Smørrebrød, or Danish open-faced sandwiches, are both a tradition and culinary art form in Denmark. From everyday eateries to fine dining, these creative sandwiches are a local favourite in culinary hot spots around Copenhagen and beyond.
While there are some traditional favourites, you can always go carte blanche with your own toppings, but there are some basics to follow to perfecting that real smørrebrød.
How to make smørrebrød?
At their simplest, smørrebrød consist of a slice of bread with butter and toppings. The bread is typically rye bread, but also slices of white bread or pale bread can be used for the base.
As a general rule, smørrebrød are constructed following some simple rules:
1. A slice of bread (generally rye bread).
4. Topping and decorations can be fish, meat or vegetarian. And any ingredient from eel, herring, salmon, shrimp and fish fillet to meat like, liver pate, roast beef, ham and beef to various salads such as egg salad, ham salad, tuna salad and Italian salad.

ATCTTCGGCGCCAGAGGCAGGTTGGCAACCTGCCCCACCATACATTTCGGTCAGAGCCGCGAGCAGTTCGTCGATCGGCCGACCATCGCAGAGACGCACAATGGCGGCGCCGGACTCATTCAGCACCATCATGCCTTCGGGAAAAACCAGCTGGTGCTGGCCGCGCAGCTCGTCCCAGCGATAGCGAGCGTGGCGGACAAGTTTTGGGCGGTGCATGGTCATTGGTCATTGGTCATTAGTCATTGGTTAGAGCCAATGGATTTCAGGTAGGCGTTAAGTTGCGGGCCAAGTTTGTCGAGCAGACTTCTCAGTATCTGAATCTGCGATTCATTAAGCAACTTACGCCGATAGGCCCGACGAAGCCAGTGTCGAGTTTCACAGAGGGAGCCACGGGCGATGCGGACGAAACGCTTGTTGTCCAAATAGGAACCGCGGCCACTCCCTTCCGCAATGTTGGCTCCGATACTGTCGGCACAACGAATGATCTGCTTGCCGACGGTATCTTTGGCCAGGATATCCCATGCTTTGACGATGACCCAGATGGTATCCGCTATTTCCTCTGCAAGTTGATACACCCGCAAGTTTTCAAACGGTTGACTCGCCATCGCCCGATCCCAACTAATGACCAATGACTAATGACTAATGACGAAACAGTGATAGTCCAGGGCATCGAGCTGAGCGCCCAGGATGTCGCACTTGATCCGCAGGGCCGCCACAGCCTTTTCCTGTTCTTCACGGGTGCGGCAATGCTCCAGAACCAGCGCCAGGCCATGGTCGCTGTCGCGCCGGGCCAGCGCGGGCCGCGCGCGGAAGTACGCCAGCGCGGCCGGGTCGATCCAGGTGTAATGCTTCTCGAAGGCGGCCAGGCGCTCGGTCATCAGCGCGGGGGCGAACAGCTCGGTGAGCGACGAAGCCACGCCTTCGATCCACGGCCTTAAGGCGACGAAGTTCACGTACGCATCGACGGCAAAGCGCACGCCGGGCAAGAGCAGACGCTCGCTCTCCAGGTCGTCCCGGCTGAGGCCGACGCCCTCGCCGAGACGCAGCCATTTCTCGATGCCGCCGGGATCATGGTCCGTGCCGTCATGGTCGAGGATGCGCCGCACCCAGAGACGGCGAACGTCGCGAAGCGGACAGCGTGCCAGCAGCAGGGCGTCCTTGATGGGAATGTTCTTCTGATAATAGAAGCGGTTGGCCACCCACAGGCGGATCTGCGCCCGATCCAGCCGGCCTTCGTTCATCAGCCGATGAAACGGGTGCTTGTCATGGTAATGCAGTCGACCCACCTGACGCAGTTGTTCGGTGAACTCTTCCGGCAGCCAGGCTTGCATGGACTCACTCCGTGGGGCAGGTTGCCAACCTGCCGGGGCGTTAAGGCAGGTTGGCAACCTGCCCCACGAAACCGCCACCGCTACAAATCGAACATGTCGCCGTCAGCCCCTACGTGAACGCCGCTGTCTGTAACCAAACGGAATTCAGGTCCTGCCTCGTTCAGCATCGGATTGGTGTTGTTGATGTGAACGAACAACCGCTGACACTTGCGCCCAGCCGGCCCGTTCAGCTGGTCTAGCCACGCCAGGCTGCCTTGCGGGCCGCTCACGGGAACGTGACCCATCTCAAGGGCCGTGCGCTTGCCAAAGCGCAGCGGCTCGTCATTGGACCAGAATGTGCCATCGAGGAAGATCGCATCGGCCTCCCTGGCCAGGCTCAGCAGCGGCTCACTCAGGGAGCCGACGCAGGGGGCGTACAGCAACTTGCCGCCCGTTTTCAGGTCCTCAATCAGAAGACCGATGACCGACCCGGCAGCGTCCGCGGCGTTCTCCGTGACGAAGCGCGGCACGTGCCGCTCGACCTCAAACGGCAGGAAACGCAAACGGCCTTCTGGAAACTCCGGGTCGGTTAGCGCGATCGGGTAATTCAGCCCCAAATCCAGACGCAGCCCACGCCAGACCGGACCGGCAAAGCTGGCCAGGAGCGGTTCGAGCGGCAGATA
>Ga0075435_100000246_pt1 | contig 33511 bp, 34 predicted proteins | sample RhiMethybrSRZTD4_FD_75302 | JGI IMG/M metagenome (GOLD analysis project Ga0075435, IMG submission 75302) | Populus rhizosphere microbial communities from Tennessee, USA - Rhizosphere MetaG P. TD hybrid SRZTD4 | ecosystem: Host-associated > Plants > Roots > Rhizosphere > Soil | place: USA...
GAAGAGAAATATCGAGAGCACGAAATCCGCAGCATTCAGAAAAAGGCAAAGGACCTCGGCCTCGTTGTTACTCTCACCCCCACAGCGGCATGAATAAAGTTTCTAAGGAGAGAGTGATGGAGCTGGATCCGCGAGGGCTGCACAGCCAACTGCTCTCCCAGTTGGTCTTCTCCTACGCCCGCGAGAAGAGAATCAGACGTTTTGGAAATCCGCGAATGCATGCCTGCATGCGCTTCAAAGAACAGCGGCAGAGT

For vegetarian, meatless smørrebrød, there's avocado, potato, cheese or tomato.
Once you've mastered the simple construction technique you can get to work on some of the best smørrebrød combinations.
How to make smørrebrød in five popular recipes
Smørrebrød with pickled herring
Pickled herring is one of the most classic smørrebrød recipes, with herring, red onion and capers.
Smørrebrød with Potato
Sliced bolled potatoes, mayonnaise and chives on a bed of lettuce on rye make this a simple meat-free smørrebrød favourite.
Flæskesteg (roast pork)
Slices of roasted back of pork, with crispy crackling, served on rye bread with pickled red cabbage and gherkins.
Smørrebrød with meatballs
Pan-fried crispy brown meatballs with red cabbage and a cucumber salad.
Smørrebrød with shrimp
Rejemad (shrimps): Fresh prawns on a white loaf, served with fresh mayonnaise, lemon, a sprig of dill, and possibly a tiny dollop of caviar.
And if you want to up your game, here's a recipe for a deluxe version: